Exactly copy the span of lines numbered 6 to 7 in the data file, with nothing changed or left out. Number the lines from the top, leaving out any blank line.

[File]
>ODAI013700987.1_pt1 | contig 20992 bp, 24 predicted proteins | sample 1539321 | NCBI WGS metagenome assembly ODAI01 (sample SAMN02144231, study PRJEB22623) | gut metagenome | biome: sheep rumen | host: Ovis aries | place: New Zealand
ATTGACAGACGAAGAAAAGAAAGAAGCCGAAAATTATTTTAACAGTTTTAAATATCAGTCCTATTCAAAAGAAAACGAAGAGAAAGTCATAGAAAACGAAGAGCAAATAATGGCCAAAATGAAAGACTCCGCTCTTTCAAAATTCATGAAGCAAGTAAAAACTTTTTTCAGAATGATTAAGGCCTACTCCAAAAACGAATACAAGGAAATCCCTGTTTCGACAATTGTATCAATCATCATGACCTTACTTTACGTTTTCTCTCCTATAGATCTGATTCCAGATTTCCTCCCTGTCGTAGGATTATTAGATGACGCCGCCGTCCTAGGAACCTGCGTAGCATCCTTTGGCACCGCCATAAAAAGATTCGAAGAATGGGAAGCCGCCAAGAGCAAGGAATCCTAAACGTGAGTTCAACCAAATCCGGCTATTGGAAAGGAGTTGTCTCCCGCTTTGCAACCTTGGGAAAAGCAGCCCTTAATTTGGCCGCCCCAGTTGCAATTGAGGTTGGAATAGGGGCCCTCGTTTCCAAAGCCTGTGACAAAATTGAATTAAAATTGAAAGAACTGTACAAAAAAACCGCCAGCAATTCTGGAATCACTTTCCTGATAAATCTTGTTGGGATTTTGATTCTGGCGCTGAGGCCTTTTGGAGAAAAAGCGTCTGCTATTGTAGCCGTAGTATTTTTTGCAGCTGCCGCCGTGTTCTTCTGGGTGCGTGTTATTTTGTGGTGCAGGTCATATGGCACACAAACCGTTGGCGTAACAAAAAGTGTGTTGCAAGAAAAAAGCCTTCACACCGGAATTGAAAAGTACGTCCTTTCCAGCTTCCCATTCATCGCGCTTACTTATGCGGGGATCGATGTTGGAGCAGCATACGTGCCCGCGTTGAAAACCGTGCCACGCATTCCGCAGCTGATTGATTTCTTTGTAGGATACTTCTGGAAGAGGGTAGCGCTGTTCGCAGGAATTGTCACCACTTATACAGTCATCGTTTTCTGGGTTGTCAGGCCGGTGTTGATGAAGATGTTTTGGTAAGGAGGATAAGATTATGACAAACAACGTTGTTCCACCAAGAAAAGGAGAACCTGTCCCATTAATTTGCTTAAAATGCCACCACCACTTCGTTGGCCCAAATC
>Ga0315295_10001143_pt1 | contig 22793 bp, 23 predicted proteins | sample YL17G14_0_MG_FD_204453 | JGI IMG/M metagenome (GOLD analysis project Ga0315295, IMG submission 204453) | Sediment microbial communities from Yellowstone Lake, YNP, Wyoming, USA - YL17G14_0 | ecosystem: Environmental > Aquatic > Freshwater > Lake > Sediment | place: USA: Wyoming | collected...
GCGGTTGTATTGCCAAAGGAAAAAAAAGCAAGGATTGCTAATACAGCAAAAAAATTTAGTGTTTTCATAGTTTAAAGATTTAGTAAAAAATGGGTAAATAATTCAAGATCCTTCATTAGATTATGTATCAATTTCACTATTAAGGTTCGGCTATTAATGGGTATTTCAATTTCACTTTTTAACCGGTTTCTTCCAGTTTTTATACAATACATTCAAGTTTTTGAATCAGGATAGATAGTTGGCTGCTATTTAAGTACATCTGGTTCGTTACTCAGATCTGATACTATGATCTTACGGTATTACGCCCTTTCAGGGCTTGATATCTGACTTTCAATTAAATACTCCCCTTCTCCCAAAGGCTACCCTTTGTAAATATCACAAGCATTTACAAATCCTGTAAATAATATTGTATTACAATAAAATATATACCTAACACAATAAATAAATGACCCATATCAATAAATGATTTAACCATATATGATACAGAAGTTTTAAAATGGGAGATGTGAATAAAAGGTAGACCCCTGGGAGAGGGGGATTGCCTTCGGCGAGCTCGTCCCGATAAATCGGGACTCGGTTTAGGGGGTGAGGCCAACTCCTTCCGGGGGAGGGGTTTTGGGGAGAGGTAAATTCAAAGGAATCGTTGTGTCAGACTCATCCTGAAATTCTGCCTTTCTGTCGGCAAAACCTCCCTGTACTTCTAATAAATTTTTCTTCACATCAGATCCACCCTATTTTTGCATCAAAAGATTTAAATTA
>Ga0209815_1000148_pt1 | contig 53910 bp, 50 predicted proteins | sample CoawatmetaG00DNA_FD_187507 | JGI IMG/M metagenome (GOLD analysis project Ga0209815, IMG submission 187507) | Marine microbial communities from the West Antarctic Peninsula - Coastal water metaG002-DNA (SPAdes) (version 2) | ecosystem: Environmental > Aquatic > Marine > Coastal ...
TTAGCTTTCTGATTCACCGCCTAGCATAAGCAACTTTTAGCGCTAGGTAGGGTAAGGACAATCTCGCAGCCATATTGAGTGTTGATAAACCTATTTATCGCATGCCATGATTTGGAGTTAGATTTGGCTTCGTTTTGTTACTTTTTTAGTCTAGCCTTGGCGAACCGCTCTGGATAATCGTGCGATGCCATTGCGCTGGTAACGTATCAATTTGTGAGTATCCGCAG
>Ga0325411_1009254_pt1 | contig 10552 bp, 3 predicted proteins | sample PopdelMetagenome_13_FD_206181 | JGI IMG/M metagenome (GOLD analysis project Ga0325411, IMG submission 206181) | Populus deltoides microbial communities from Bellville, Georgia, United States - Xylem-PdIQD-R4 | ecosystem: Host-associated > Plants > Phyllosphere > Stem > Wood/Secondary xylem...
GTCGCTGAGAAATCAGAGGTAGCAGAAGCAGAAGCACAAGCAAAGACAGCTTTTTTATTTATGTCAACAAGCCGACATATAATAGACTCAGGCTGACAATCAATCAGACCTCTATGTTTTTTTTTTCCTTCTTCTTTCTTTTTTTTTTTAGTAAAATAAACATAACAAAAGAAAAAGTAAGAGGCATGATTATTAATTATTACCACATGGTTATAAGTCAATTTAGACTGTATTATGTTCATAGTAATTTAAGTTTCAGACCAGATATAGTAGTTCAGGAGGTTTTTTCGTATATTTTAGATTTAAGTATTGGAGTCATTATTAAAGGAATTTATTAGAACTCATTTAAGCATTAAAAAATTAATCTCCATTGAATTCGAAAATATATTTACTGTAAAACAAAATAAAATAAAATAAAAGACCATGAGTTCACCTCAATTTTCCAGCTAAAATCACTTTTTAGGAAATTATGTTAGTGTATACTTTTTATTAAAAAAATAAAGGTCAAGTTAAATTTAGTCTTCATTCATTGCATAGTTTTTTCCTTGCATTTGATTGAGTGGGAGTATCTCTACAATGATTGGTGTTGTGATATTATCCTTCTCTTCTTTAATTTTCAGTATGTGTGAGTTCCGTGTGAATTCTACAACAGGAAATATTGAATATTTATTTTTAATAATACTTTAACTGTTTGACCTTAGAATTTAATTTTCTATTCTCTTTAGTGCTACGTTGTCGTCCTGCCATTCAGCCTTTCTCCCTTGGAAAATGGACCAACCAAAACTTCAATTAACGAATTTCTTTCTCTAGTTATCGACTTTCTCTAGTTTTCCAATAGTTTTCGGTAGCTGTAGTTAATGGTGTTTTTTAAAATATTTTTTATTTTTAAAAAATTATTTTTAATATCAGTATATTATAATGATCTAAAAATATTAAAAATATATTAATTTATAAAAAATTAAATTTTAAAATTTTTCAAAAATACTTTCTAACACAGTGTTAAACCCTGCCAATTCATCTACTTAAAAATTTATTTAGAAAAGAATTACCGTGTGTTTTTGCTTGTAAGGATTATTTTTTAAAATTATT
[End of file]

TTAGCTTTCTGATTCACCGCCTAGCATAAGCAACTTTTAGCGCTAGGTAGGGTAAGGACAATCTCGCAGCCATATTGAGTGTTGATAAACCTATTTATCGCATGCCATGATTTGGAGTTAGATTTGGCTTCGTTTTGTTACTTTTTTAGTCTAGCCTTGGCGAACCGCTCTGGATAATCGTGCGATGCCATTGCGCTGGTAACGTATCAATTTGTGAGTATCCGCAG
>Ga0325411_1009254_pt1 | contig 10552 bp, 3 predicted proteins | sample PopdelMetagenome_13_FD_206181 | JGI IMG/M metagenome (GOLD analysis project Ga0325411, IMG submission 206181) | Populus deltoides microbial communities from Bellville, Georgia, United States - Xylem-PdIQD-R4 | ecosystem: Host-associated > Plants > Phyllosphere > Stem > Wood/Secondary xylem...